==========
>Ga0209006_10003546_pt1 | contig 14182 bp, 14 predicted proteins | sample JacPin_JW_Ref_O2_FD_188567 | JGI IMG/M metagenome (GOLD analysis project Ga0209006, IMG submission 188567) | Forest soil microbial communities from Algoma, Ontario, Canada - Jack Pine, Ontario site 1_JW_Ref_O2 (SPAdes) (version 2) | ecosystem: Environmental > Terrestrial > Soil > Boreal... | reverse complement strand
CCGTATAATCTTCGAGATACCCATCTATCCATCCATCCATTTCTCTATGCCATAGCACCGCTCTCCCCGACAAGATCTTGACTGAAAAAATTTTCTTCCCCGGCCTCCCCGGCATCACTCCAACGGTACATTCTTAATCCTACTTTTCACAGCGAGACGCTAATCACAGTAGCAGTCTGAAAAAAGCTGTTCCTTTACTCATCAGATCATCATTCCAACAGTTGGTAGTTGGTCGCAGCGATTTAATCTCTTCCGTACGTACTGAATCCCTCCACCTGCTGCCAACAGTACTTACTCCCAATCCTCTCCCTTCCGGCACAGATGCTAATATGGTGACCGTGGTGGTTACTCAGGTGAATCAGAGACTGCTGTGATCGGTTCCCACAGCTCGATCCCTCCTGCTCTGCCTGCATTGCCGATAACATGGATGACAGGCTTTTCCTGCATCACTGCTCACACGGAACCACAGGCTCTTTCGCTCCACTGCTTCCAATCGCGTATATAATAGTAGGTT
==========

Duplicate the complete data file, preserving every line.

>Ga0209006_10003546_pt1 | contig 14182 bp, 14 predicted proteins | sample JacPin_JW_Ref_O2_FD_188567 | JGI IMG/M metagenome (GOLD analysis project Ga0209006, IMG submission 188567) | Forest soil microbial communities from Algoma, Ontario, Canada - Jack Pine, Ontario site 1_JW_Ref_O2 (SPAdes) (version 2) | ecosystem: Environmental > Terrestrial > Soil > Boreal... | reverse complement strand
CCGTATAATCTTCGAGATACCCATCTATCCATCCATCCATTTCTCTATGCCATAGCACCGCTCTCCCCGACAAGATCTTGACTGAAAAAATTTTCTTCCCCGGCCTCCCCGGCATCACTCCAACGGTACATTCTTAATCCTACTTTTCACAGCGAGACGCTAATCACAGTAGCAGTCTGAAAAAAGCTGTTCCTTTACTCATCAGATCATCATTCCAACAGTTGGTAGTTGGTCGCAGCGATTTAATCTCTTCCGTACGTACTGAATCCCTCCACCTGCTGCCAACAGTACTTACTCCCAATCCTCTCCCTTCCGGCACAGATGCTAATATGGTGACCGTGGTGGTTACTCAGGTGAATCAGAGACTGCTGTGATCGGTTCCCACAGCTCGATCCCTCCTGCTCTGCCTGCATTGCCGATAACATGGATGACAGGCTTTTCCTGCATCACTGCTCACACGGAACCACAGGCTCTTTCGCTCCACTGCTTCCAATCGCGTATATAATAGTAGGTT